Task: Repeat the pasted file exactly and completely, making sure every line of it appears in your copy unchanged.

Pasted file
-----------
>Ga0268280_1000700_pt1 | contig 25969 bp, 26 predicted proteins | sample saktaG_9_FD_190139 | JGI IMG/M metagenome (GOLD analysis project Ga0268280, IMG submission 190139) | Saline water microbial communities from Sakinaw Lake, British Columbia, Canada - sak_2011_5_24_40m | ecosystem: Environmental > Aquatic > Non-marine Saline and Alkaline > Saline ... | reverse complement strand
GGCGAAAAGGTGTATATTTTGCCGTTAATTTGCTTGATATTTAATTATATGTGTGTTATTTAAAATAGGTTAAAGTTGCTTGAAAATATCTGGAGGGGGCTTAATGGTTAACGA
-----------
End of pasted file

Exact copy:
>Ga0268280_1000700_pt1 | contig 25969 bp, 26 predicted proteins | sample saktaG_9_FD_190139 | JGI IMG/M metagenome (GOLD analysis project Ga0268280, IMG submission 190139) | Saline water microbial communities from Sakinaw Lake, British Columbia, Canada - sak_2011_5_24_40m | ecosystem: Environmental > Aquatic > Non-marine Saline and Alkaline > Saline ... | reverse complement strand
GGCGAAAAGGTGTATATTTTGCCGTTAATTTGCTTGATATTTAATTATATGTGTGTTATTTAAAATAGGTTAAAGTTGCTTGAAAATATCTGGAGGGGGCTTAATGGTTAACGA